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Views | India must offer to bail out Europe

Views | India must offer to bail out Europe
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First Published: Thu, Nov 03 2011. 02 46 PM IST

US President Barack Obama waves as he arrives for the G-20 summit in Cannes, France on Thursday. AP
US President Barack Obama waves as he arrives for the G-20 summit in Cannes, France on Thursday. AP
Updated: Thu, Nov 03 2011. 02 46 PM IST
China has scored the first point in the great game involving post-crisis Europe. China is likely to contribute to the euro zone’s bail out fund, the European Finance Stability Facility (EFSF). The magnitude and design of China’s contribution will depend on details of the Angela Merkel -- Nicolas Sarkozy 50% plan (so called because it “haircuts” Greece’s debt by that amount) that was the result of the euro zone summit held last week.
French President Sarkozy pushed the plan with Chinese President Hu Jintao hours before the summit ended to get China to commit. In the days since that phone call, Sarkozy has come in for much criticism in France. Six months before France holds a presidential election, the opposition is going to town on Sarkozy’s admission of ”weak euro hands”, with some going to the extent of calling it “dirty money”. But with domestic politics not allowing Sarkozy and German Chancellor Merkel to pony up the full amount of €1.3 trillion, Europe is left with little choice but to expand the geographical footprint of its begging bowl.
US President Barack Obama waves as he arrives for the G-20 summit in Cannes, France on Thursday. AP
Enter China, which has shrewdly capitalized on this desperation. By engaging in a discussion but, at the same time, by watching and waiting and hemming and hawing on the details, China has gained the strategic upper hand with the leaders of the euro zone. By playing coy as the reluctant banker, China is ensuring that domestic and international criticism of its role remains muted. No matter what happens, and how much China ends up eventually contributing, it will have blunted future European ability to conduct strategic dialogue from a higher perch. On currency and on human rights and other issues that will arise over time, Europe’s ability to influence China is likely to be damaged for quite some time to come.
In contrast, India has followed its usual, timid, multilateral negotiation style. One doubts if French foreign minister Alain Juppe even has a hot line to the mostly somnolent Indian foreign minister. The planning commission, as is its wont, has murmured something about supporting the EFSF through the International Monetary Fund (IMF) even though the United States, which is the largest shareholder of the IMF, has kept no one guessing about its displeasure about IMF participation in a euro zone bailout. The declaration, made after the India-Brazil-South Africa (IBSA) meeting held in Pretoria in October, was long on rhetoric and short on action. Even Brazilian foreign minister Guido Mantega has taken the ball on the front foot by saying “we will see what we can do [to help Europe]”. When it comes to engaging the world, more often than not, India chooses to hide within the petticoat folds of some multilateral organization.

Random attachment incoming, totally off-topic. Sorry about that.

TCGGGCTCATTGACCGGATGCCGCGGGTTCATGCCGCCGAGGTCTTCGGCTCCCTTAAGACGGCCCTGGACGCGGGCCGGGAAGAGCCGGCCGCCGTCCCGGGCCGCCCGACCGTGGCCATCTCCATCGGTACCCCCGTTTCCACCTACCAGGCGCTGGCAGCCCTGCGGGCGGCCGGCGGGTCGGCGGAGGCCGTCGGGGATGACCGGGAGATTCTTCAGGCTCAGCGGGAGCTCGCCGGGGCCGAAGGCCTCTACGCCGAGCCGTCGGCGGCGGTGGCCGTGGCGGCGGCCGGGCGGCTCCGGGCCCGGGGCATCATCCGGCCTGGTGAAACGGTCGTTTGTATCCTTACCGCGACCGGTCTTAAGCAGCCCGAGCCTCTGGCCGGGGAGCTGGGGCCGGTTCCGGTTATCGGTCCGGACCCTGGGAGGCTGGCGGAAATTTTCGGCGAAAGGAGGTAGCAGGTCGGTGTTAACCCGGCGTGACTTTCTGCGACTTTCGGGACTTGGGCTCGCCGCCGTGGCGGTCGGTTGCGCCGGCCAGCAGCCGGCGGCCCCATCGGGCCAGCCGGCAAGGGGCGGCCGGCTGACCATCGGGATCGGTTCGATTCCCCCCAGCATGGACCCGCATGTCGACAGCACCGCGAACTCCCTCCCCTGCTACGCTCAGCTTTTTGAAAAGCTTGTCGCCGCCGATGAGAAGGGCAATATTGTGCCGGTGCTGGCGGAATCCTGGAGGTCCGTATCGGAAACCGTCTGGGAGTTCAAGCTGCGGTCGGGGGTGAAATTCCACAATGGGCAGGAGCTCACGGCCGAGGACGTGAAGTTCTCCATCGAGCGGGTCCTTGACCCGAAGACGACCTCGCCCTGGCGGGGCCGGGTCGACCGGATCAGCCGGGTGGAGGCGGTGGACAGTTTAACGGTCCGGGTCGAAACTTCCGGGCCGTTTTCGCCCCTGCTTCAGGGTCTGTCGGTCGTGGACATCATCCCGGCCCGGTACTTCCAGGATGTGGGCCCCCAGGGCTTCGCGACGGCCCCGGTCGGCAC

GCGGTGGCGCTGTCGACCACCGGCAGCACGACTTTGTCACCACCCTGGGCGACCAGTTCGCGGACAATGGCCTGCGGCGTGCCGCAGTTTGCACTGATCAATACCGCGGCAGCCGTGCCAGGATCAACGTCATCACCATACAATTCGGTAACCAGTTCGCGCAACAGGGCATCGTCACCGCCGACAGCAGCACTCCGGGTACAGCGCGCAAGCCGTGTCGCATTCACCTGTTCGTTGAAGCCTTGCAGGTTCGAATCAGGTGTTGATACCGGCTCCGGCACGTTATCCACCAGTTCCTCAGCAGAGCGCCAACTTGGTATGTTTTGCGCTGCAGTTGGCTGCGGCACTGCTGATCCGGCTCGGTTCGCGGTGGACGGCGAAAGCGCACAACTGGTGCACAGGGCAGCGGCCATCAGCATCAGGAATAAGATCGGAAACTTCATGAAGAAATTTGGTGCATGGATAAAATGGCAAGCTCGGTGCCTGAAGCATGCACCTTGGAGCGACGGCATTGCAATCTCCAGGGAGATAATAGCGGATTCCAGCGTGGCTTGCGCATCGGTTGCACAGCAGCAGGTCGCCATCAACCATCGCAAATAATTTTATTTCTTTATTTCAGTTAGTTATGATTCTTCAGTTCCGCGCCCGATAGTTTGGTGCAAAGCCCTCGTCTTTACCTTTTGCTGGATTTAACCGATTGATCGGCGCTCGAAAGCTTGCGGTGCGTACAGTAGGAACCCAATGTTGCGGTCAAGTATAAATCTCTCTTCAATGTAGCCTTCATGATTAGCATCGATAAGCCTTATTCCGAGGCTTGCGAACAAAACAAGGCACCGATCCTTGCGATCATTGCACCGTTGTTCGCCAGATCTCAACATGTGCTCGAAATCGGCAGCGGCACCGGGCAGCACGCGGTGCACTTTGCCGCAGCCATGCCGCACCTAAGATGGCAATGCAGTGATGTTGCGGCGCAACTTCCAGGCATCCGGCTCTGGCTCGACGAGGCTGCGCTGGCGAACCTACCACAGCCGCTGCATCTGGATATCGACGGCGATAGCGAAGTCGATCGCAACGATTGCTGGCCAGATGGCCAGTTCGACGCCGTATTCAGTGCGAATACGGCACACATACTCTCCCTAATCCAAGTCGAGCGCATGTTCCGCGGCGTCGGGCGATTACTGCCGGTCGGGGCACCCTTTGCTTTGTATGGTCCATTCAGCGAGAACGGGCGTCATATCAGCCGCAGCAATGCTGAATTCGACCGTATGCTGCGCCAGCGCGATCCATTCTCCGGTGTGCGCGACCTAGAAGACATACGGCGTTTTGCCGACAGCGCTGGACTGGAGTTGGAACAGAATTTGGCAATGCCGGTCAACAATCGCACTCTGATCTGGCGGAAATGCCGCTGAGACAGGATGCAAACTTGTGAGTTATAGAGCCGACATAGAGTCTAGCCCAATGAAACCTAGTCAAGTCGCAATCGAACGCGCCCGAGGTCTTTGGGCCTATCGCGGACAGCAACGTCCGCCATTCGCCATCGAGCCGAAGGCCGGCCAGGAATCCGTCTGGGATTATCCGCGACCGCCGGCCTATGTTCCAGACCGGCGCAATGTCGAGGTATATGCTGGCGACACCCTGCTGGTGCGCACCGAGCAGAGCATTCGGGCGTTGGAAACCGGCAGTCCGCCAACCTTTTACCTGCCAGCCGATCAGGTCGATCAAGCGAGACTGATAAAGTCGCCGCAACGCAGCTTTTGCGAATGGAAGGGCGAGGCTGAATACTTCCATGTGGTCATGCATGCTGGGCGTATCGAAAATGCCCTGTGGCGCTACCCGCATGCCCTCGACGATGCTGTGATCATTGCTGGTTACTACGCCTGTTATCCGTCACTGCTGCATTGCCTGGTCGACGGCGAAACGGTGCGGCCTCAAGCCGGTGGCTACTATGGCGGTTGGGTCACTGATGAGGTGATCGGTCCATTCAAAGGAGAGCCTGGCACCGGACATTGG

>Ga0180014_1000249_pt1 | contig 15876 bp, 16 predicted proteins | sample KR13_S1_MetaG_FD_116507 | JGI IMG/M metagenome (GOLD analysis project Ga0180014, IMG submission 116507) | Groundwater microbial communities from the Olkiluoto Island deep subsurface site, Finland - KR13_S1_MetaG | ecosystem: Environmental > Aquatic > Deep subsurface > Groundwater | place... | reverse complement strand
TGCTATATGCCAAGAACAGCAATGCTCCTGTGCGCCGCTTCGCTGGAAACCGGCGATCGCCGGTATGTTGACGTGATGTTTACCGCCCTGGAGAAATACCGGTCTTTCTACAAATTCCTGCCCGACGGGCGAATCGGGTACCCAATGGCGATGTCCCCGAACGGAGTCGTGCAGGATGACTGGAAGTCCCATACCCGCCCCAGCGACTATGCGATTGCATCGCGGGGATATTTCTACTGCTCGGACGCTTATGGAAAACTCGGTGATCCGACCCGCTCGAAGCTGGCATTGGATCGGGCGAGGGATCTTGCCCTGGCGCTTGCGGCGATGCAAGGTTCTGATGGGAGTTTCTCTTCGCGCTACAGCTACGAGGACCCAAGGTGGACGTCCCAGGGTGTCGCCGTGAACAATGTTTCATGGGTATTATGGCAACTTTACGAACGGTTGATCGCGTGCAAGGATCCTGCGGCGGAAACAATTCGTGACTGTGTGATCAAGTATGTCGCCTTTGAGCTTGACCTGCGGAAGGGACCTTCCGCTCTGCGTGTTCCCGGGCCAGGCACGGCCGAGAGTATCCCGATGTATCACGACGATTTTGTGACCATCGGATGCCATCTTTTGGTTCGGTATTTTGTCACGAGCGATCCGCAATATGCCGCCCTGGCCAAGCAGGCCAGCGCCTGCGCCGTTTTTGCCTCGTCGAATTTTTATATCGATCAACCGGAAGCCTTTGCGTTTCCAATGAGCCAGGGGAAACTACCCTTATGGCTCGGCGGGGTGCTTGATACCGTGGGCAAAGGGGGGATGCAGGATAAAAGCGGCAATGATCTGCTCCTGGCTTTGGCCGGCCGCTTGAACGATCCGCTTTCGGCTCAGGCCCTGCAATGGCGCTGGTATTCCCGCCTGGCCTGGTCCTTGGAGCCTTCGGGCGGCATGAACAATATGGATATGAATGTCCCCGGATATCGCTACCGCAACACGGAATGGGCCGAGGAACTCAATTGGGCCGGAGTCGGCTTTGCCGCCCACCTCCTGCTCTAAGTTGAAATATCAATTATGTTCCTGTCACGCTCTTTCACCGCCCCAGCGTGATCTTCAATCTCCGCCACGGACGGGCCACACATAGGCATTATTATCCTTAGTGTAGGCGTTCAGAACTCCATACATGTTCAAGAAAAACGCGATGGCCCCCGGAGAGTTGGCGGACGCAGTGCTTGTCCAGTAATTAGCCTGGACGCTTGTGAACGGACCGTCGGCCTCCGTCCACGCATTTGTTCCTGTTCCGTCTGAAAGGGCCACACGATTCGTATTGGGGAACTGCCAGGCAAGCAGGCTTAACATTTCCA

It is time for India to enter the fray as an individual participant. India will be presented an excellent opportunity in Cannes this week when the G-20 meets. If India believes that it belongs in the United Nations Security Council’s permanent group, now is the time to step up to the plate. Needless to say, the details of the euro zone plan are important as is some assurance that our funds will be “guaranteed”. India should begin the discussion with a willingness to commit between $10-25 billion. A portion of this can come directly from India’s foreign exchange reserves of over $300 billion and the remainder as rupee funds to limit the impact of foreign exchange fluctuations.
For India, the best play in this round of the game will be to offer and negotiate but finally not be called upon to participate. This will enhance our credibility and our strategic position but protect our funds. There is every chance that this could happen because many Europeans are deeply opposed to the idea of emerging markets funding their bailout. Many Europeans, it appears, would rather suffer the consequences than seek funds from countries that they were bailing out not too long ago. Of course there is also a chance that once you stand up to be counted, the funds will be called and we will have to be prepared for that.
India’s gentle gazing from the sidelines makes it a non-participant in this great game. As the Americans say, “you have to be in it to win it”. It is time.
Narayan Ramachandran is a fellow at the Takshashila Institution and a columnist for Mint.
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First Published: Thu, Nov 03 2011. 02 46 PM IST